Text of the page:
When Ajumma sent me a text message asking me to call her, I was worried that there was an emergency. I had eaten at her and Ahjussi’s South U. restaurant, Rich J.C., for eighteen years, but had never received a call or a text from her before.
Ajumma and Ahjussi are Korean for Mrs. and Mr., but they also mean “aunt” and “uncle,” and that’s how I knew them—as my elders, I never addressed them by name. When I talked to Ajumma that evening, I found out that they were retiring and had sold their business. She wanted me to know so my husband and I could stop by before they left at the end of April. Many months, we ate there once a week.
Eighteen years of being greeted with a wave, a warm smile, and “Ahn-young-ha-sae-yo” (hello in Korean). Eighteen years of the thick, pungent aroma of kimchi filling the air. Whether it was a hot summer day, bitterly cold winter night, or anything in between, this space always welcomed me with exactly what my belly and hungry soul needed: home cooked jjigaes (stews) and conversations I couldn’t have anywhere else. Two hundred and sixteen months. Still, when I heard the news, it wasn’t enough.
I recall the years when it was pretty empty, with only four or five customers for dinner. Now, there is a line out the door—from college kids to families. We learned to go during off hours to guarantee a spot at the counter. It’s been truly amazing to see this space grow into a big family.
Their kimchi jjigae is typically served with ramen and pork, but I would order it without the noodles or meat. The kimchi and the soup were like nothing I had tasted, yet at the same time tasted like everything I knew. The spicy, savory, and salty flavors hit my tongue all at once, even in a small spoonful, and I’d keep going back for more. The piping hot jjigae continues to bubble until the last drop is left. It’s exactly how my Umma (Mom) makes jjigae at home: I was taught that it’s not Korean until it’s boiling hot.
Some of my other favorites are their dolsot (stone bowl) bibimbap with generous amounts of different kinds of fresh namuls (vegetables and greens) and a perfect thin layer of nurungji (scorched rice) at the bottom of the bowl that you mix with gochujang, a runny egg, and those delicious namuls. I also love their seafood soon-tofu, which was full of rich flavor and a precise portion of silky tofu. My husband’s favorite is their yukgaejang (spicy beef soup). The soup is both spicy and earthy from the gosari (bracken fiddlehead) and of course boiling hot. It has plenty of broth, so it’s not only meat and gosari which we appreciate. And of course, our beloved chewy, homey ttokbokki (spicy rice cakes), our staple with every meal.
Even when we would order takeout, which we often did, when Ajumma picked up the phone, she knew what we wanted before I could begin. She knew my voice. She knew Leo’s voice. In the last weeks I ate there, I ate my favorite jjigae the way most customers do—with meat and ramen—and realized that I had missed out.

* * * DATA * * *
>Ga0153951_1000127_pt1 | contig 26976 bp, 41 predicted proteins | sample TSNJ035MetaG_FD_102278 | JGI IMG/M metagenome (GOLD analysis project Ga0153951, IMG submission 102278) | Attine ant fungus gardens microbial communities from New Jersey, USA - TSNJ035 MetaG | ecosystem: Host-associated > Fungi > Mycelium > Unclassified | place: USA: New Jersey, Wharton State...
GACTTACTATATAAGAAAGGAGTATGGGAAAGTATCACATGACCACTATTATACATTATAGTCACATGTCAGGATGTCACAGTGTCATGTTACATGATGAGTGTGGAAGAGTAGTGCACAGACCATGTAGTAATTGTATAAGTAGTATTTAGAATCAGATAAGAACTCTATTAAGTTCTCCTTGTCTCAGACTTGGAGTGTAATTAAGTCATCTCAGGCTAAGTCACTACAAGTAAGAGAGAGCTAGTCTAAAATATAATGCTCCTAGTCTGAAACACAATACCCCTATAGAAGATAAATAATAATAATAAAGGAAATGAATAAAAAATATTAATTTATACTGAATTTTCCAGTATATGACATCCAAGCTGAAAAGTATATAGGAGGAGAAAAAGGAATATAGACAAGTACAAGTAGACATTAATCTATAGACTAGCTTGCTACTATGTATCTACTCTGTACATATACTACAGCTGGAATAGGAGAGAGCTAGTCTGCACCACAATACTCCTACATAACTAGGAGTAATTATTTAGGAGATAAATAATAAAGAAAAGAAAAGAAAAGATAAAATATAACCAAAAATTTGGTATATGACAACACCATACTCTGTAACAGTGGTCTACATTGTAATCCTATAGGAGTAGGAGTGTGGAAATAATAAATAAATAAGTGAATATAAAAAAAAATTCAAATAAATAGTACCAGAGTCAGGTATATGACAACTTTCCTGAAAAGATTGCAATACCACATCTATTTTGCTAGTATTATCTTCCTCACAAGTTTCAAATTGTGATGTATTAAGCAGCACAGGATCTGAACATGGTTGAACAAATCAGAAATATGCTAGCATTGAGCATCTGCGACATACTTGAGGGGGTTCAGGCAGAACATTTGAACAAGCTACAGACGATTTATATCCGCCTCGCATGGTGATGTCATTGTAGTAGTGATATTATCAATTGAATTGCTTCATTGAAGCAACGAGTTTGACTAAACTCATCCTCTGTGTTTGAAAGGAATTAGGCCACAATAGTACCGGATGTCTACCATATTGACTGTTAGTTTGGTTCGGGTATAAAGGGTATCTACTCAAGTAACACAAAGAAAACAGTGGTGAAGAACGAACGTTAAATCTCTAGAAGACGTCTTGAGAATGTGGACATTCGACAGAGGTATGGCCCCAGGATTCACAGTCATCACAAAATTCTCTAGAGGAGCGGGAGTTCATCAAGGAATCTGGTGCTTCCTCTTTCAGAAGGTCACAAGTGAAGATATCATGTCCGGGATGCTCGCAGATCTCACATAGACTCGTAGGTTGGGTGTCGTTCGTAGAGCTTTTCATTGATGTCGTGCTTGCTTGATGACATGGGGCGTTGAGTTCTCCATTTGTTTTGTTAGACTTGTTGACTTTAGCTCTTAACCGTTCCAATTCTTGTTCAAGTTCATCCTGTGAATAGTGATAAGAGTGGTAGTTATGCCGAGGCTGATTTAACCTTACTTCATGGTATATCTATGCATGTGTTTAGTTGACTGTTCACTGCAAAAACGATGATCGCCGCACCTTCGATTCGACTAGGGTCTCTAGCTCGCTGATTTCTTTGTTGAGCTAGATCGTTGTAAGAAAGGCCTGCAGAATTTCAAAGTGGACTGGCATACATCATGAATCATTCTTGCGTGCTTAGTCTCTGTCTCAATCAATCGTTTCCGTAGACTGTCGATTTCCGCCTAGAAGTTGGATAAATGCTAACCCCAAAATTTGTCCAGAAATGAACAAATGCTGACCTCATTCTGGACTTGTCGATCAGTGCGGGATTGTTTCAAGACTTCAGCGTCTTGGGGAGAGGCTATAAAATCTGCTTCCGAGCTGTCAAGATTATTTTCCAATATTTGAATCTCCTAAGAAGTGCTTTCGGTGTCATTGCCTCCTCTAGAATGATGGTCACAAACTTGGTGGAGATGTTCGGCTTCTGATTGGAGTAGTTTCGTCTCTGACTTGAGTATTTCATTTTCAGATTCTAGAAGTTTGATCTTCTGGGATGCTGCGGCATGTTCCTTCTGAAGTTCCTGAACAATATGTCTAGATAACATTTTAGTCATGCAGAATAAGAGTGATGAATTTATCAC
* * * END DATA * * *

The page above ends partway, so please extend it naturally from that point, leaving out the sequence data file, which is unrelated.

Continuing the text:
Much as I’ve enjoyed these dishes for the past almost two decades, it was more than the food that kept me going back. It was the atmosphere of love and acceptance that was experienced through how they greeted each customer, how many college students with their giant backpacks would come in to eat, and the faint Christian music that would play in the background on most days.
Between growing up in a Korean Christian church and my experiences of church in recent years, I try to avoid religious spaces when I can. But Rich J.C. is not a church, and the care Ajumma and Ahjussi had for their customers and the heart they put into every single dish felt like being loved unconditionally. Theirs was the kind of church I had longed for. Even the counter-only seating makes it feel like anyone can go there without judgment: It doesn’t matter if you came alone.
Ajumma and Ahjussi never asked once why Leo and I don’t have kids, even after they’d known us for years. This took me by surprise and it still does, because most older Koreans would ask without reservation. And because they didn’t ask, somehow, we felt accepted: They never treated us differently, nor did they ever act like they were sorry for us. They treated the two of us like any other family.
Ajumma asked how teaching was going, how my parents were doing, and we would exchange family stories. She was always someone I could speak Korean with, and when my vocabulary was lacking, she understood anyway. I had the privilege of hearing stories about their kids, from when they graduated college to her son getting married. She even talked to me about God, and, coming from her, I believed her. To me, Ajumma and Ahjussi were true examples of what it means to love and care for people.
At Rich J.C, I was able to connect with my Korean heritage in a way that was unexpected. The kindness that was showered on us brought a healing I didn’t know I needed. Ajumma and Ahjussi reminded me of what I missed, what I truly longed for, and what it means for your soul to be fed.
What this family gave me will leave me hungry for more.
Restaurants are often spaces of home for many Asian Americans. Whether it’s eating food that tastes like home, hearing the sounds of language that isn’t English, or seeing Ajummas and Ahjussis who resemble our family members, a noisy, crowded restaurant is often where we find solace and peace.
I am grateful that Rich J.C. will continue to be Rich J.C., a Korean restaurant. Change is hard no matter what, but there is also beauty in what’s to come. I know things might change, as they should to reflect the new owners’ vision. While my feelings are bittersweet, I remain hopeful and happy for the new owners and am eager to witness how this beloved space will continue to nurture those who gather there.